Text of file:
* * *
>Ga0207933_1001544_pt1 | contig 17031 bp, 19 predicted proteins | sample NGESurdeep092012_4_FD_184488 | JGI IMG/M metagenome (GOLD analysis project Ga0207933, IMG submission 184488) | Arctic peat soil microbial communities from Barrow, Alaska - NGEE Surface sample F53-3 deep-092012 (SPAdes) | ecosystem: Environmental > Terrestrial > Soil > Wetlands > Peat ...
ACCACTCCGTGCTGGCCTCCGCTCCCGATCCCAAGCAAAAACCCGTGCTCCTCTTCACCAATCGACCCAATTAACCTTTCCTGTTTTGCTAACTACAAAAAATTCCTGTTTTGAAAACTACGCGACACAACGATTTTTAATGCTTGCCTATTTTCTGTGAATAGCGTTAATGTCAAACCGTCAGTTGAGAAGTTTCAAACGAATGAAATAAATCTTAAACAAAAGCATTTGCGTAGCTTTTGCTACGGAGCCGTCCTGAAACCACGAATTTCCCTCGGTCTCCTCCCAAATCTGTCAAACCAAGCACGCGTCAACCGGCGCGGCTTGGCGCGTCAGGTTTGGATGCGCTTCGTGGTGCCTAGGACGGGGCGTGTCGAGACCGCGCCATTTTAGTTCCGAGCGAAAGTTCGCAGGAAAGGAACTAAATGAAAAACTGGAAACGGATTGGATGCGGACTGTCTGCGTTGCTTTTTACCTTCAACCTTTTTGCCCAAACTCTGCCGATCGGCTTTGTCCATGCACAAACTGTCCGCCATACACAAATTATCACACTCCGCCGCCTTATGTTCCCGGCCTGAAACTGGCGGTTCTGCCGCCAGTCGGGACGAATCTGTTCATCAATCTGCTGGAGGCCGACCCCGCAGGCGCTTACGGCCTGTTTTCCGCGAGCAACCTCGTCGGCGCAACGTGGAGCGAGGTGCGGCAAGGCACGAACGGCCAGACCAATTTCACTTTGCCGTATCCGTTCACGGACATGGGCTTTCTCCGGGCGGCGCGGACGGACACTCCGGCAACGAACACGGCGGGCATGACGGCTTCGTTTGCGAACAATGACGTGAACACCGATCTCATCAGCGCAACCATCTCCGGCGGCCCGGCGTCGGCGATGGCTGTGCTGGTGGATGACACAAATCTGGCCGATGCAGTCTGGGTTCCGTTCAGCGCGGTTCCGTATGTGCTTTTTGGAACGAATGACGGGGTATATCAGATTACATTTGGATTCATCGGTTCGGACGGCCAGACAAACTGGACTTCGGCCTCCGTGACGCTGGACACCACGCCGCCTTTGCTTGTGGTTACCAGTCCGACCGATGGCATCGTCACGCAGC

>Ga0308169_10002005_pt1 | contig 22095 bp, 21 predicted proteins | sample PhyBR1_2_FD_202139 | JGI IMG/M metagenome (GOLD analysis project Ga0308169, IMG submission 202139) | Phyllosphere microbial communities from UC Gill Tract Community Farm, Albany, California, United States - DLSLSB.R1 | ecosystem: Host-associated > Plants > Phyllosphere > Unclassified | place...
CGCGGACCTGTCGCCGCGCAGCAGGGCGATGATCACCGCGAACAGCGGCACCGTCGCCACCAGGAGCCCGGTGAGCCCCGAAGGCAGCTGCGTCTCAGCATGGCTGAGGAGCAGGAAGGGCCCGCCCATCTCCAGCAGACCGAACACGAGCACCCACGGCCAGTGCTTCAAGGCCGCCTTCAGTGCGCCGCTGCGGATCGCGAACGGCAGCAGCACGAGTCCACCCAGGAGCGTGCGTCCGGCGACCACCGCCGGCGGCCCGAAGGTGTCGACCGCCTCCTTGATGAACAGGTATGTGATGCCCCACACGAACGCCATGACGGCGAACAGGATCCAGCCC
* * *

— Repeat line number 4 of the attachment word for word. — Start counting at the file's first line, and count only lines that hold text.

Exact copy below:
CGCGGACCTGTCGCCGCGCAGCAGGGCGATGATCACCGCGAACAGCGGCACCGTCGCCACCAGGAGCCCGGTGAGCCCCGAAGGCAGCTGCGTCTCAGCATGGCTGAGGAGCAGGAAGGGCCCGCCCATCTCCAGCAGACCGAACACGAGCACCCACGGCCAGTGCTTCAAGGCCGCCTTCAGTGCGCCGCTGCGGATCGCGAACGGCAGCAGCACGAGTCCACCCAGGAGCGTGCGTCCGGCGACCACCGCCGGCGGCCCGAAGGTGTCGACCGCCTCCTTGATGAACAGGTATGTGATGCCCCACACGAACGCCATGACGGCGAACAGGATCCAGCCC